Uncle Vanya may be the title character, but he’s not the hero of Anton Chekhov’s play. In “Uncle Vanya” there are no heroes, but people who are lovable – not only in spite of their imperfections, but also because of them.
Michael Michetti’s production, which opened at the Pasadena Playhouse last weekend, doesn’t deviate from the edges of the personalities crashing into each other like a bumper car. These “scenes from country life,” as the play is subtitled, are filled with anger, longing, frustration, and endless complaints of boredom.
The family estate, managed by Vanya, a middle-aged man wallowing in remorse, and his unmarried niece Sonya, has been in full swing since Sonya’s retired father, Professor Serebryakov, arrived with his beautiful and much younger second wife Elena is . Vanya falls madly in love with her. Astrov, a doctor with a passion for forest conservation and vodka, is more lustfully aroused, much to the chagrin of poor Sonya, whose heart remains true to him.
This string of desires leaves everyone perplexed, but it’s only when Serebryakov suggests putting the property up for sale that Vanya, feeling betrayed by his brother-in-law’s callousness, takes up arms. But since this is a tragicomedy and Vanya is a lousy shot, the play doesn’t turn into tragedy. The laughter, however, gives way to something more sinister and spiritual.
A collaboration between playwright Richard Nelson and the veteran team of Richard Pevear and Larissa Volokhonsky, this translation of Uncle Vanya premiered in a magnificent production at the Old Globe in San Diego in 2018, directed by Nelson himself. There, the audience had the opportunity to wear listening devices to increase the listening effect of the intimate production.
Michetti’s commendable, if not entirely fixed, staging is rather traditional in its theatricality. The stage has been extended into the theater to bring it closer to the audience, and the actors strive for naturalness, but the whisper quality Nelson has achieved is unachievable in this larger space.
Still, the ensemble is at its best when actors respond to each other—when they behave rather than act. The roles aren’t all thoroughly fleshed out and the abridged script creates holes that the actors can’t fill here, but the characters’ shaky relationships make for an engaging drama.
As Vanya, Hugo Armstrong, who looks like he just got out of bed, gives a performance of wonderful spontaneity. The text, spoken with ironic subordinate clauses, sounds like subtext when it comes out of his mouth. In fact, every word spoken measures the gap between who this Vanya wants to be and who he actually is.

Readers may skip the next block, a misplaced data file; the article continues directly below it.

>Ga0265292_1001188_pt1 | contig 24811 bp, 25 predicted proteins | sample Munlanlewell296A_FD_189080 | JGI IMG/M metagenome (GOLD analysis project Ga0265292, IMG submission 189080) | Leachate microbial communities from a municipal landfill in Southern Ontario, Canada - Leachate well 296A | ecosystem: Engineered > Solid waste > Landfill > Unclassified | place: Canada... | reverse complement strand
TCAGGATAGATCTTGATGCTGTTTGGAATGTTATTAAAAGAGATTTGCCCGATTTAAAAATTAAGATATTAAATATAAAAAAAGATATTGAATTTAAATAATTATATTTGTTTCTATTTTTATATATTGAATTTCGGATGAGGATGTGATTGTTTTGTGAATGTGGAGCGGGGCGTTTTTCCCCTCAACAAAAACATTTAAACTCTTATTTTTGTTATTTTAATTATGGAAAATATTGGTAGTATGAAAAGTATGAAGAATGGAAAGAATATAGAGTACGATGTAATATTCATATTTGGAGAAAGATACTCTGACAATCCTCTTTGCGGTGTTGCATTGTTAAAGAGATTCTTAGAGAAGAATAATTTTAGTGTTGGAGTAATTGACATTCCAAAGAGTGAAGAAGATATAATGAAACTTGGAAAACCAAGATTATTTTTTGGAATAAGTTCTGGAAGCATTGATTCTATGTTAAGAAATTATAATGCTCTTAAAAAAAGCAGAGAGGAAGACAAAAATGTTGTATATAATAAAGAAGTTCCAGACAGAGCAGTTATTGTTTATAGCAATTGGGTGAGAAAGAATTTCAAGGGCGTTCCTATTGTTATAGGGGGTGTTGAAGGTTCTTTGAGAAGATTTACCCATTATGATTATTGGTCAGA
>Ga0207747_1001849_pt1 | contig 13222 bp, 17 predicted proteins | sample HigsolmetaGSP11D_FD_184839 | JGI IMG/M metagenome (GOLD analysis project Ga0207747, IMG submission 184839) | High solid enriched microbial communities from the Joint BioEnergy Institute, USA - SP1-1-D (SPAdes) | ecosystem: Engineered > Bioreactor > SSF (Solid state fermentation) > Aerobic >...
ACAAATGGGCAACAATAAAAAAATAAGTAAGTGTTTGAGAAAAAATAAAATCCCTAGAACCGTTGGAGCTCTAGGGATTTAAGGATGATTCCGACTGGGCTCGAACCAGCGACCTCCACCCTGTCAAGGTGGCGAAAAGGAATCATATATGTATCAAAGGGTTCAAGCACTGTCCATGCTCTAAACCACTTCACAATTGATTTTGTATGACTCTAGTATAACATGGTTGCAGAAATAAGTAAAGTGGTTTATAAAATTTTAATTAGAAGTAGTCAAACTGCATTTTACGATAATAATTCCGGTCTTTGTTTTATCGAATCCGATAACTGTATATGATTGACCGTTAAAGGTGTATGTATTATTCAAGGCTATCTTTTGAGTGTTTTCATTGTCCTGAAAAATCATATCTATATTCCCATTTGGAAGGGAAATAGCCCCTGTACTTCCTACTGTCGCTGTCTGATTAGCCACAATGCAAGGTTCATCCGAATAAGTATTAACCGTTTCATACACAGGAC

There is no attempt to refine the character. When Vanya is alone with Astrov (Brandon Mendez Homer), her banter has a locker room vibe. Goat-eyed Elena (Chelsea Yakura-Kurtz), Armstrong’s Vanya is clearly not after a marriage of real people.
Angry at Serebryakov (Brian George), who has casually announced the sale of an estate on which he has put his money and his life, Vanya cries plaintively that he could have been a Schopenhauer or a Dostoyevsky if he wasn’t so stupid himself would have renounced. But this Vanya obviously doesn’t believe a word he says. Armstrong’s realism is stunning, but the uncouth interpretation of the character has a distorting impact on the play.
Contrary to Jay O. Sanders’ portrayal of Vanya in the 2018 premiere of this translation, there is little sense that Vanya and Elena share a soulful connection. Sanders’ Vanya was deeply touched by Elena’s beauty. Armstrong’s Vanya’s grin lingers on the surface.
Yakura-Kurtz, a stand-in for another actor, is seductive in a way that doesn’t always feel very lived-in. Part of the problem is the age difference between her character and Armstrong’s Vanya. Elena is not touched by Vanya because she never takes him seriously as a lover.
The chemistry between Yakura-Kurtz’s Elena and Mendez Homer’s Astrov isn’t just more sexually alive — it seems to have a lot more depth. This imbalance takes away the emotional weight of Vanya’s devastation.
Sabina Zúñiga Varela’s performance as Sonya is the most strikingly original in the production. This young woman, who admires Astrov but cannot passionately love, is unsentimentally endowed with a strength and intelligence grounded in Chekhov’s forgiving wisdom.
Though not given much to do, the astringent Anne Gee Byrd lends Marya, Vanya’s bluestocking mother, a feisty, antagonistic presence. Jayne Taini deserves a Stanislavsky Award for her portrayal of Marina, the elderly nurse who lovingly cares for all these colicky adults.
I once taught a playwriting class where we read Uncle Vanya strictly through the eyes of Marina, a minor character who proves Stanislavsky’s dictum that there are no small roles, only small actors. Taini gave me the sacred substance of this beautiful piece.
The scenic design by Tesshi Nakagawa draws attention to the pretty dining area in the background. Unfortunately, the geography of the backstage area is patchy, leading to some fuzziness in the block. Wendell C. Carmichael’s costumes do not create a coherent theatrical world.
So not an ideal “Uncle Vanya”, but a worthy one. In fact, I’d love to see it again to discover the acting dynamic deepening, as it always seems to do in Chekhov.
Where: Pasadena Playhouse, 39 S. El Molino Ave., Pasadena
When: 8pm Wednesday-Friday, 2pm and 8pm Saturday, 2pm Sunday
Tickets: Start at $30
Contact: (626) 356-7529 or pasadenaplayhouse.org
Duration: 2 hours, 20 minutes (including a break)
https://www.latimes.com/entertainment-arts/story/2022-06-07/review-uncle-vanya-pasadena-playhouse Review: ‘Uncle Vanya’ shines with unforced naturalism in Pasadena